I had a hectic morning. I woke up at 6:00 am enjoyed breakfast; I/2 a bagel with cheese slice took all my pills, threw the ball for the doggies. Then I retrieved the mail from the mailbox, checked email and Facebook, enjoyed a lovely lunch consisting of a turkey sandwich on rye and a dill pickle. After enduring all of that commotion and activity, now it’s time for my afternoon nap. I settled into my “Comfy Chair,” turned on the television, put on a Gunsmoke episode, turned the volume down low so I could fall asleep, pulled my comfy throw over my legs, and settled in for a delightful cruise to napland. Then I felt a tugging on my left shoulder; my wife told me its garbage day and that I had to take out the bag of trash from the kitchen trash can. As I reluctantly tried to bring myself mentally up to the level of physically moving, I fell fast asleep.
I began dreaming of days gone by. I dreamed I was in Royal Oak, and I was back in my teenage years. I came home from school, snacked on anything that was not moving or green in the refrigerator. Opening the fridge in those days was an adventure. Hunger would eliminate any thoughts of how old the food was and turned to satiate the hunger pangs. I learned by experimentation that everything would taste good with either ketchup or salsa on it. Leftover tuna noodle casserole was the exception to that rule.
The phone rang, and it was my mom reminding me to take out the garbage. Little did I know that taking out the trash was a lifelong chore that never goes away, like cooking and doing dishes. I thought that my Grandpa Harry had this under control. He and Grandma placed the trash in one of three receptacles. One was for paper & burnable items; one was for cans and other non-burnable items, and the other was for foodstuff. The burnable things he carried down once a week, and I enjoyed watching this event. He had a massive gas-fired heating unit and a magic box on the side of it marked “Incinerator” He would jam it packed full and pull the lever on to turn on the fire of “Hades.” It would burn up everything he had crammed in. then he would pull the lever back down and pull out the ashtray and dump it in the can-marked ashes. Once a month, he would take the ashcan out and dump it into the trash can. The non-burnable can would go out to the street, and the foodstuff can would go to the backyard and be dumped into the compost pile to be used for his rose garden.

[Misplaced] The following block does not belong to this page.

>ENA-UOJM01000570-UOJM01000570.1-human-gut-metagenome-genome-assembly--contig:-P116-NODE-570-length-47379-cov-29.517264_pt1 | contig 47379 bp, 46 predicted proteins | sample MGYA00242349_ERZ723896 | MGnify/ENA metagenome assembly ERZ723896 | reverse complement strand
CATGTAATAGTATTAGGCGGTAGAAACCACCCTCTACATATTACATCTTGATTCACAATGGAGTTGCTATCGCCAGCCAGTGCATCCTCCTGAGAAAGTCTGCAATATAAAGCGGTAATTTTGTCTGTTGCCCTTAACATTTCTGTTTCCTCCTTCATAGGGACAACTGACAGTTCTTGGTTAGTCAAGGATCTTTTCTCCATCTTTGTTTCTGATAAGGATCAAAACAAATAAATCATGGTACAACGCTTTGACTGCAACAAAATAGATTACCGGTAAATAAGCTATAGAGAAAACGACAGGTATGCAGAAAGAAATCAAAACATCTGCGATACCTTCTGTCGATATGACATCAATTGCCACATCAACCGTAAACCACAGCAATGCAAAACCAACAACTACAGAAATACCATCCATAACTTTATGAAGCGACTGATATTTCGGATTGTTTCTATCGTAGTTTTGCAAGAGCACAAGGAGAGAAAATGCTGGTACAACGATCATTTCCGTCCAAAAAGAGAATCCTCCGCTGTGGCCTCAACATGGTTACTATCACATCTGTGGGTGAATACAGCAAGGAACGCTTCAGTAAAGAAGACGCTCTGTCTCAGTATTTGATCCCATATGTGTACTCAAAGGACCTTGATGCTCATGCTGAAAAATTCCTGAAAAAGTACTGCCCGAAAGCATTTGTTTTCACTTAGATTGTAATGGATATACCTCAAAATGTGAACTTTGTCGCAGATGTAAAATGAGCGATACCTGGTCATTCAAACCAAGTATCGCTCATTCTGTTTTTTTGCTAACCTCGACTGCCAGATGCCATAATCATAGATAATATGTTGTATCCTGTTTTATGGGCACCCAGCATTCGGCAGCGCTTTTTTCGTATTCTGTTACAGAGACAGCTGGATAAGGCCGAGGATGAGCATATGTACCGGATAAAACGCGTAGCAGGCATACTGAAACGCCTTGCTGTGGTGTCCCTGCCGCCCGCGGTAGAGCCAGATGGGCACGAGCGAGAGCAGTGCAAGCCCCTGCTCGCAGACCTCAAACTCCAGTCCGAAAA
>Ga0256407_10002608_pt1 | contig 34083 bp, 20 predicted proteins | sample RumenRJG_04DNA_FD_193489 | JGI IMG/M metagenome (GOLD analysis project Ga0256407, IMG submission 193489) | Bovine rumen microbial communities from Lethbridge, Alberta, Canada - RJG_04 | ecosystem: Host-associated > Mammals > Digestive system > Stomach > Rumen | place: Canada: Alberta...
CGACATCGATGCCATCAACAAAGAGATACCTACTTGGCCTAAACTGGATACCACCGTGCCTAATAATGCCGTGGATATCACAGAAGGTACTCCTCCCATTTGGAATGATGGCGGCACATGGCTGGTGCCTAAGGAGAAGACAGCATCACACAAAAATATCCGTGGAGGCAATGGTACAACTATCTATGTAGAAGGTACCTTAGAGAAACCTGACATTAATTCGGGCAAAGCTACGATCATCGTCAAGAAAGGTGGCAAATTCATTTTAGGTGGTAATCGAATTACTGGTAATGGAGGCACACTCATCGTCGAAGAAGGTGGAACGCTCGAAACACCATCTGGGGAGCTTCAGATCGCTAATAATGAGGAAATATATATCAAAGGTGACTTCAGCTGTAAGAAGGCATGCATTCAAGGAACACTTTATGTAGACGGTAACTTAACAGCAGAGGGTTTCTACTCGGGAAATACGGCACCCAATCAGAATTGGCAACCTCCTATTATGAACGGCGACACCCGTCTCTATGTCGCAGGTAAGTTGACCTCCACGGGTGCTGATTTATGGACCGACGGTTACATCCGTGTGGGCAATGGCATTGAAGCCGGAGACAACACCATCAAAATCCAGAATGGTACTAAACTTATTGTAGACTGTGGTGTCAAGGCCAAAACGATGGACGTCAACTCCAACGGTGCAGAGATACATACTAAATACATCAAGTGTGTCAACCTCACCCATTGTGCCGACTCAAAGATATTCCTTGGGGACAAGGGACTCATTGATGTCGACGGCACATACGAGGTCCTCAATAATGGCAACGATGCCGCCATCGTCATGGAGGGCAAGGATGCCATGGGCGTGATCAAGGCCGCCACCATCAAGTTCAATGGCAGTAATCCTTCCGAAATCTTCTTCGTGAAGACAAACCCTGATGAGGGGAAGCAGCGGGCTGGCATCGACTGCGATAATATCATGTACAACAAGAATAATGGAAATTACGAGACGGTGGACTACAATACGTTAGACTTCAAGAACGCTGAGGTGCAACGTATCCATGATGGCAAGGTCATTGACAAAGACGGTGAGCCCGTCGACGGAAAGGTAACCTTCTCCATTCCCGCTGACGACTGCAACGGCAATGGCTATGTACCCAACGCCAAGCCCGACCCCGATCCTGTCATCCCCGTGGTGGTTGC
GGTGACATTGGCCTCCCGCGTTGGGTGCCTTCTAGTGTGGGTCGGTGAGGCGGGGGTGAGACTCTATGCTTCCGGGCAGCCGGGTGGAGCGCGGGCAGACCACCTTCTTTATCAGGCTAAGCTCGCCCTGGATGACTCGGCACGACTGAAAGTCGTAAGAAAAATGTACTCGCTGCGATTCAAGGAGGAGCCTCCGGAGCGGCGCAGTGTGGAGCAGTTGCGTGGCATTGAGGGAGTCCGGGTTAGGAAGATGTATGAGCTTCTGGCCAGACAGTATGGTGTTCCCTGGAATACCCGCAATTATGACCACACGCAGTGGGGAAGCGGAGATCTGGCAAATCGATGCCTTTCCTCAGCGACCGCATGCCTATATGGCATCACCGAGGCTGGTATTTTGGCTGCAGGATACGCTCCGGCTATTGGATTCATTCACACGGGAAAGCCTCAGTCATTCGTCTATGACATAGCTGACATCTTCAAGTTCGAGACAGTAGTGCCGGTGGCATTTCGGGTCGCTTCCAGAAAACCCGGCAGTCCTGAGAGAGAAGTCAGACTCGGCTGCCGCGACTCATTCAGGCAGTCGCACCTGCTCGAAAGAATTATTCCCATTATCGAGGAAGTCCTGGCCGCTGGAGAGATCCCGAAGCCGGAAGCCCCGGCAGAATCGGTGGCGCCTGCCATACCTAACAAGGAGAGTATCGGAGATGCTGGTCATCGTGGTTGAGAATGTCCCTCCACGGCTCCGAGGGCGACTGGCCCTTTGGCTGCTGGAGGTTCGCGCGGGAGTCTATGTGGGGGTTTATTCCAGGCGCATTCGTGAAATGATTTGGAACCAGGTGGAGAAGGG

Of course, he would say to me, “C’mon Joey, let’s take out the trash! Still dreaming, I heard the phone ring; mom again asked me if I took out the trash. Once again, I woke up to my wife sternly saying, “Joel did you take out the trash yet?” I grumbled about taking out the trash, and she piped up with,” Let’s make a deal, you do all the cooking and cleaning, and I will take out the trash!”
Very quickly, I jumped out and took out the trash. The next thing to work on is putting the seat down on the toilet thing every time!
“Remember, every day is a gift! Some are just a little more fun to open than others. – © Joel M. Vernier 03/21/2021 Author of: “The Guinea Pig In The Freezer.”